Use of higher magnification provides better outcomes in endodontic microsurgery

shutterstock_2296216-root canal xray

This systematic review is the second part of a review we first highlighted in Dental Elf on the 7th July. The  aim of this part was to assess whether root-end surgery techniques with microinstruments but only loupes or no visualization aids (contemporary root-end surgery [CRS]) compared with endodontic microsurgery using the same instruments and materials but with high-power magnification as provided by the surgical operating microscope or the endoscope (endodontic microsurgery [EMS]) produced better outcomes.

The databases, Medline, PubMed and Embase were searched along with the following journals: Journal of Endodontics, International Endodontic Journal, Oral Surgery, Oral Medicine, Oral Pathology, Oral Radiology and Endodontics, Journal of Oral and Maxillofacial Surgery, International Journal of Oral and Maxillofacial Surgery.  Longitudinal studies published in English, French, German, Italian, or Spanish, with a minimum follow-up of 6 months were included. Assessment and data abstraction was carried out independently. Weighted pooled success rates and relative risk assessment between CRS and EMS  overall as well as for molars, premolars, and anteriors were calculated and a meta-analysis was carried out using a random effects model.

14 studies were included  and they found

[table id=12 /]

Relative risk ratio analysis showed that the probability of success for EMS was 1.07 times the probability of success for CRS.

Seven studies provided information on the individual tooth type  there was a statistically significant difference   between two groups for molars (n = 193, P = .011) but not for premolars or anterior teeth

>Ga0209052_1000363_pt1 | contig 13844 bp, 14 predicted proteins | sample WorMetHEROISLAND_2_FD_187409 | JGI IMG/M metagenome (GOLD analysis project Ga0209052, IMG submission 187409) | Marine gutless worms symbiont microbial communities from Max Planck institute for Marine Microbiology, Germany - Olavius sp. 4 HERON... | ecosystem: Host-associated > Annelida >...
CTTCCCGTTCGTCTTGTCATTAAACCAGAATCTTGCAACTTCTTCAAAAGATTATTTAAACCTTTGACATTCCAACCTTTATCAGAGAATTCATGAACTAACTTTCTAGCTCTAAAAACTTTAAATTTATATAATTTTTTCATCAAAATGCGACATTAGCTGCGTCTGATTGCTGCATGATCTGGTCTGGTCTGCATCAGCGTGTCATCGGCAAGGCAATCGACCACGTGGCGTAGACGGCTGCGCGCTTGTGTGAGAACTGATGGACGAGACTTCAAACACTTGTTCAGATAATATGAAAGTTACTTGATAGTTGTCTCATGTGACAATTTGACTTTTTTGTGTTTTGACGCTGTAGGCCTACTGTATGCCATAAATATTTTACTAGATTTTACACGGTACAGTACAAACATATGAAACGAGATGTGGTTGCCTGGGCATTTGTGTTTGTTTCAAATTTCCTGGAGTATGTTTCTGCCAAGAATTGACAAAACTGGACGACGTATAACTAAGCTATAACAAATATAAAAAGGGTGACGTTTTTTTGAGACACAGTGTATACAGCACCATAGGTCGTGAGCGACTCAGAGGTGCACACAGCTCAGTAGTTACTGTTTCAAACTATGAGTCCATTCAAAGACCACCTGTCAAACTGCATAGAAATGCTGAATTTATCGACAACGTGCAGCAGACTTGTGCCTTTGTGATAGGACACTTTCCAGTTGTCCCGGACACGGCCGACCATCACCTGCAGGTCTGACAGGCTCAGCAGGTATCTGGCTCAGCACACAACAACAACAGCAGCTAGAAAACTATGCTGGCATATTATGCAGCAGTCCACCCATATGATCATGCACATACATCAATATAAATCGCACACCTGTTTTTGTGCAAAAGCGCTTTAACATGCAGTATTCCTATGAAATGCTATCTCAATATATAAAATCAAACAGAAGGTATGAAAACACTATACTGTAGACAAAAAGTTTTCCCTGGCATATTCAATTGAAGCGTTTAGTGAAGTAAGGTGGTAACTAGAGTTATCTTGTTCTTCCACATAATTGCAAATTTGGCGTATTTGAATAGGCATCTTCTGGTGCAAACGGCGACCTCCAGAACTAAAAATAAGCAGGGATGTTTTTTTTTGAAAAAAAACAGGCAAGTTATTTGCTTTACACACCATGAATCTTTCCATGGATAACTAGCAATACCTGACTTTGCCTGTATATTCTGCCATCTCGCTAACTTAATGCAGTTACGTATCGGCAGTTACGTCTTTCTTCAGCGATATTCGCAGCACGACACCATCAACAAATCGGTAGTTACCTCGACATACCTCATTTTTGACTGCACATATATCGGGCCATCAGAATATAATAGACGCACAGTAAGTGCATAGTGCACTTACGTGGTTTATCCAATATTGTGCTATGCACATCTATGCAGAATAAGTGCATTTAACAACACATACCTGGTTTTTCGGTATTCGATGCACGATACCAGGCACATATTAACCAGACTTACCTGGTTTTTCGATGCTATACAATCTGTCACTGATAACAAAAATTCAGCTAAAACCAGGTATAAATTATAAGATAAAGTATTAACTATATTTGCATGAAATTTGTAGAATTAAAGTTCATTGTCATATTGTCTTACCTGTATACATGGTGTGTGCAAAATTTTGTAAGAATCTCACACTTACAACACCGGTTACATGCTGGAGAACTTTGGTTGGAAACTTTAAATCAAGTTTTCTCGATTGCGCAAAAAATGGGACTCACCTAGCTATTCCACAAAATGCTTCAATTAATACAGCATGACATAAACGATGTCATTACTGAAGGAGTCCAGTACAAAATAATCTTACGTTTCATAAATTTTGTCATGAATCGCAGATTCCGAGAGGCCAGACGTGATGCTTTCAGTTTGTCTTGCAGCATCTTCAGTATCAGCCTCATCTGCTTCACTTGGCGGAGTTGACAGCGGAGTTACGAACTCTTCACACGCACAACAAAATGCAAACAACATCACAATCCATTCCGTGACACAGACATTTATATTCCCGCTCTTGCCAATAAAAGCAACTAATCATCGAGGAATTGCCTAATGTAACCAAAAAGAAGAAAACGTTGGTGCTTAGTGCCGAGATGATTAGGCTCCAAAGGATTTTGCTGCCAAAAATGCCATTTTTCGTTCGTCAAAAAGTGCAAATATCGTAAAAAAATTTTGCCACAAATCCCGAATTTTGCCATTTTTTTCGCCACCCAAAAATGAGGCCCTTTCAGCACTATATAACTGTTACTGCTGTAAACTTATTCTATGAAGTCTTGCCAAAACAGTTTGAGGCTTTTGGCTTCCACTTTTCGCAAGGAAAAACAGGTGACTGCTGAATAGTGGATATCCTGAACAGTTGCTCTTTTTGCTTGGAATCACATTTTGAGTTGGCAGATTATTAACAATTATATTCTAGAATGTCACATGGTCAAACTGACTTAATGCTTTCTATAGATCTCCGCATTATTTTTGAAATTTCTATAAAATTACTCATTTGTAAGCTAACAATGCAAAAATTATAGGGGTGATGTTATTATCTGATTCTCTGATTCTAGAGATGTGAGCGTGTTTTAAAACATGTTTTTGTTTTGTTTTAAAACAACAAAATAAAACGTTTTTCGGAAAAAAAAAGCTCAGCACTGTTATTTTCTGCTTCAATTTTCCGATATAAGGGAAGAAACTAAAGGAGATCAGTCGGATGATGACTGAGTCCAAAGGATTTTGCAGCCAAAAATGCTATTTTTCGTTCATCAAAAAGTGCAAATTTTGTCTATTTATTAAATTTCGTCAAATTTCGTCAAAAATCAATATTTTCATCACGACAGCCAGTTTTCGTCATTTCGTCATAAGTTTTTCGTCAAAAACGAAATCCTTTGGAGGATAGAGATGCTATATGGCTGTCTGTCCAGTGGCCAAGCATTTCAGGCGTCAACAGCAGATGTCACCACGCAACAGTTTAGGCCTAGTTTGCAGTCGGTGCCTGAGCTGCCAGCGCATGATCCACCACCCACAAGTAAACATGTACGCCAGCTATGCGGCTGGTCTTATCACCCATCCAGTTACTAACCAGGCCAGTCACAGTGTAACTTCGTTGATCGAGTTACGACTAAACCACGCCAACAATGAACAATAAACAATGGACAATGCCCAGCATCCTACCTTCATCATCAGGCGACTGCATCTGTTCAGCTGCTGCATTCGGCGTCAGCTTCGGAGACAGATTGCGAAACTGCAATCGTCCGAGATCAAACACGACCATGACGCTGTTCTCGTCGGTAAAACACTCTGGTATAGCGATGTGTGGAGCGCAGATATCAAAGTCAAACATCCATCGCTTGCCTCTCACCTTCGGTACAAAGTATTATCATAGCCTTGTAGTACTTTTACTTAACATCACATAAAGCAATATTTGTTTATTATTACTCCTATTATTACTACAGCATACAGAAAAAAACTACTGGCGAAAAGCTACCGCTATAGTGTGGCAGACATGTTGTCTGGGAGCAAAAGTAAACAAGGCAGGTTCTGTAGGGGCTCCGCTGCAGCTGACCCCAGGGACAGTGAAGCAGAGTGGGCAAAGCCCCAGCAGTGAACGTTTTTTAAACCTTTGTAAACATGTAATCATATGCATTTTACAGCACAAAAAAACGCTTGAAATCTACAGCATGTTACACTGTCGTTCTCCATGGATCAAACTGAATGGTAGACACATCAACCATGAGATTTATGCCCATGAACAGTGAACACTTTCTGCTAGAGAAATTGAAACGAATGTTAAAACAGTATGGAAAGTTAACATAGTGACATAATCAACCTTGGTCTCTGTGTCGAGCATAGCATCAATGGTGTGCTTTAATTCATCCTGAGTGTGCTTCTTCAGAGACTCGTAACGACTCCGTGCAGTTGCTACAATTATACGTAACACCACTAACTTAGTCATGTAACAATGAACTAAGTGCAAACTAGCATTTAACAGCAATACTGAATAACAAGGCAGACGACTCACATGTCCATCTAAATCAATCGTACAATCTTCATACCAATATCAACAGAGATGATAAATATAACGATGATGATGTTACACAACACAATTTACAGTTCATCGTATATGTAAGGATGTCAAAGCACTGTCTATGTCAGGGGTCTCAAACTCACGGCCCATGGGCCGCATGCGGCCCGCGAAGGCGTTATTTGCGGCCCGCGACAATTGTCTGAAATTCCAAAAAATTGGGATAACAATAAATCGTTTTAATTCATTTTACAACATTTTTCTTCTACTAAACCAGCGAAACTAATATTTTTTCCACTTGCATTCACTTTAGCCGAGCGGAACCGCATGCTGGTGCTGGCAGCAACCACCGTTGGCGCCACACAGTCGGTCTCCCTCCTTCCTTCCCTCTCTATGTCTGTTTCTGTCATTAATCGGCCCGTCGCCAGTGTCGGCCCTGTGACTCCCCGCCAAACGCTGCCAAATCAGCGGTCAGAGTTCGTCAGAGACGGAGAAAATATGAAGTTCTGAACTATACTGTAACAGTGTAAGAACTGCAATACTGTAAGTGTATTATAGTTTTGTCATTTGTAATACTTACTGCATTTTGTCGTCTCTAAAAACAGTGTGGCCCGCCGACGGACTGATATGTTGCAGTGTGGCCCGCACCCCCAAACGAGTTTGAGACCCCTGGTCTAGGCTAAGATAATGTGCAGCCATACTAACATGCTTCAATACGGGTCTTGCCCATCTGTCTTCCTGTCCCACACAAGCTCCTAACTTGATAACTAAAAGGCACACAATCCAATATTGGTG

The authors concluded

The probability for success for EMS proved to be significantly greater than the probability for success for CRS, providing best available evidence on the influence of high-power magnification rendered by the dental operating microscope or the endoscope. Large-scale randomized clinical trials for statistically valid conclusions for current endodontic questions are needed to make informed decisions for clinical practice.

Setzer FC, Kohli MR, Shah SB, Karabucak B, Kim S.  Outcome of Endodontic Surgery: A Meta-analysis of the Literature—Part 2: Comparison of Endodontic Microsurgical Techniques with and without the Use of Higher Magnification. J of Endod

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Derek Richards

Derek Richards is the Director of the Centre for Evidence-based Dentistry, Editor of the Evidence-based Dentistry Journal, Consultant in Dental Public Health with Forth Valley Health Board and Honorary Senior Lecturer at Dundee & Glasgow Dental Schools. He helped to establish both the Centre for Evidence-based Dentistry and the Evidence-based Dentistry Journal. He has been involved with teaching EBD and a wide range of evidence-based initiatives both nationally and internationally since 1994.

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